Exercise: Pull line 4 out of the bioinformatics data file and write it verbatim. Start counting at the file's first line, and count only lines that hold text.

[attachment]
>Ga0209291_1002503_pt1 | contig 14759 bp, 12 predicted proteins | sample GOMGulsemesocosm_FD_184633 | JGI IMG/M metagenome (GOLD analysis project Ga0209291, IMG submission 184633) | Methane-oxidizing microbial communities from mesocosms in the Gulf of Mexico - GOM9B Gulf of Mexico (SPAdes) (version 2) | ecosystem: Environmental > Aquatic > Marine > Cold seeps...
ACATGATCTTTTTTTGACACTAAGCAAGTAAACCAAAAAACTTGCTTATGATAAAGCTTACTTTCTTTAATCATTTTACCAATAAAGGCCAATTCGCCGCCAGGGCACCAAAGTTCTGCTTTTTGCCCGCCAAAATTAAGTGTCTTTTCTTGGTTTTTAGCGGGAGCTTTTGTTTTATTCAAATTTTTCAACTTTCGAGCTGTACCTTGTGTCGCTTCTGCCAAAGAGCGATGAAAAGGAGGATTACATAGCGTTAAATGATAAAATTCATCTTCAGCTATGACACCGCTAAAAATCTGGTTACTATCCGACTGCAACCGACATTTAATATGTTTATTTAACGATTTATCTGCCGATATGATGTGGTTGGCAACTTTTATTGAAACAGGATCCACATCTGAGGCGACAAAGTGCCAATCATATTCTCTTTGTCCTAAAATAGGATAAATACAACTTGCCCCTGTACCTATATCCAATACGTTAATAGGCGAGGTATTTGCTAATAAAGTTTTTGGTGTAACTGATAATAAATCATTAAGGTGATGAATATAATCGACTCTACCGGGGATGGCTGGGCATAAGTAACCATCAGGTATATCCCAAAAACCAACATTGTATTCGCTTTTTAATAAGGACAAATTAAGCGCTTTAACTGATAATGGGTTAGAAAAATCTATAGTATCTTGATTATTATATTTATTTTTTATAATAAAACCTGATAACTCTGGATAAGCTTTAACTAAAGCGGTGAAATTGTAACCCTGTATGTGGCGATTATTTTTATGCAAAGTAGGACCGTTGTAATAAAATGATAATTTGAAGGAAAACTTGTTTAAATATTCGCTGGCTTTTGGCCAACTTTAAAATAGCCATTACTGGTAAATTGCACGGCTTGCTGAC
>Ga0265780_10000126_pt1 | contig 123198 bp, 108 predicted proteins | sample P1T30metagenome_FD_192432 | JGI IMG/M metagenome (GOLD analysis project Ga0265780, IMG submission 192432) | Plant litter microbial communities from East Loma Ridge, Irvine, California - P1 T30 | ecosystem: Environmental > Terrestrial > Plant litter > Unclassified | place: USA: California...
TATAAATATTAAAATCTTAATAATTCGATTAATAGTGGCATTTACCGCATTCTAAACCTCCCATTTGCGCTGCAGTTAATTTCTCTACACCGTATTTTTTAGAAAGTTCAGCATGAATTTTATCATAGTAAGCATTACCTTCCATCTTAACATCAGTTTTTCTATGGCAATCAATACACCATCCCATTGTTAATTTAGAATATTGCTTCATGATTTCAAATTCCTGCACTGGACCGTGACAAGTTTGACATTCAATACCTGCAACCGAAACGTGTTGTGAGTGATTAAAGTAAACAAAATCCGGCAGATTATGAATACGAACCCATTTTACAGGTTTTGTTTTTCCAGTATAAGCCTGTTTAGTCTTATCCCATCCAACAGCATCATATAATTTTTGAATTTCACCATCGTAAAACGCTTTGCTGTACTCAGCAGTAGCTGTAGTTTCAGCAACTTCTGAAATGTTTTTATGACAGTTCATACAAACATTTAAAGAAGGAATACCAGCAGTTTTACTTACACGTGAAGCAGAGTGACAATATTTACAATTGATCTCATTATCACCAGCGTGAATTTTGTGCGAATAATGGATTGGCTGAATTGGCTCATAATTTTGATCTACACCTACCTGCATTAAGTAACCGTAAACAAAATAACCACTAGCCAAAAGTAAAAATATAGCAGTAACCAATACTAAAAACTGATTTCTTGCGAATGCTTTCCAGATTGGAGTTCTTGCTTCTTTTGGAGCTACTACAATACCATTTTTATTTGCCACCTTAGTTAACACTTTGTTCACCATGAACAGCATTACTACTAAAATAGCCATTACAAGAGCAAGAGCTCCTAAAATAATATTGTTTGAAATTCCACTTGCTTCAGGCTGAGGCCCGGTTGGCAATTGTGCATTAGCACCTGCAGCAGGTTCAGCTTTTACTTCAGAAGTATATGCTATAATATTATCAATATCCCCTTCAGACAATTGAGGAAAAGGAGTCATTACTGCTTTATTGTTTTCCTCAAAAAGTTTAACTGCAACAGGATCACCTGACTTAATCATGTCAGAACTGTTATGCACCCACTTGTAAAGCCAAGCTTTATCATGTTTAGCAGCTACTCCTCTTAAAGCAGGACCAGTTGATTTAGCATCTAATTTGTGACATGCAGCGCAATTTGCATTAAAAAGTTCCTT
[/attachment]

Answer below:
TATAAATATTAAAATCTTAATAATTCGATTAATAGTGGCATTTACCGCATTCTAAACCTCCCATTTGCGCTGCAGTTAATTTCTCTACACCGTATTTTTTAGAAAGTTCAGCATGAATTTTATCATAGTAAGCATTACCTTCCATCTTAACATCAGTTTTTCTATGGCAATCAATACACCATCCCATTGTTAATTTAGAATATTGCTTCATGATTTCAAATTCCTGCACTGGACCGTGACAAGTTTGACATTCAATACCTGCAACCGAAACGTGTTGTGAGTGATTAAAGTAAACAAAATCCGGCAGATTATGAATACGAACCCATTTTACAGGTTTTGTTTTTCCAGTATAAGCCTGTTTAGTCTTATCCCATCCAACAGCATCATATAATTTTTGAATTTCACCATCGTAAAACGCTTTGCTGTACTCAGCAGTAGCTGTAGTTTCAGCAACTTCTGAAATGTTTTTATGACAGTTCATACAAACATTTAAAGAAGGAATACCAGCAGTTTTACTTACACGTGAAGCAGAGTGACAATATTTACAATTGATCTCATTATCACCAGCGTGAATTTTGTGCGAATAATGGATTGGCTGAATTGGCTCATAATTTTGATCTACACCTACCTGCATTAAGTAACCGTAAACAAAATAACCACTAGCCAAAAGTAAAAATATAGCAGTAACCAATACTAAAAACTGATTTCTTGCGAATGCTTTCCAGATTGGAGTTCTTGCTTCTTTTGGAGCTACTACAATACCATTTTTATTTGCCACCTTAGTTAACACTTTGTTCACCATGAACAGCATTACTACTAAAATAGCCATTACAAGAGCAAGAGCTCCTAAAATAATATTGTTTGAAATTCCACTTGCTTCAGGCTGAGGCCCGGTTGGCAATTGTGCATTAGCACCTGCAGCAGGTTCAGCTTTTACTTCAGAAGTATATGCTATAATATTATCAATATCCCCTTCAGACAATTGAGGAAAAGGAGTCATTACTGCTTTATTGTTTTCCTCAAAAAGTTTAACTGCAACAGGATCACCTGACTTAATCATGTCAGAACTGTTATGCACCCACTTGTAAAGCCAAGCTTTATCATGTTTAGCAGCTACTCCTCTTAAAGCAGGACCAGTTGATTTAGCATCTAATTTGTGACATGCAGCGCAATTTGCATTAAAAAGTTCCTT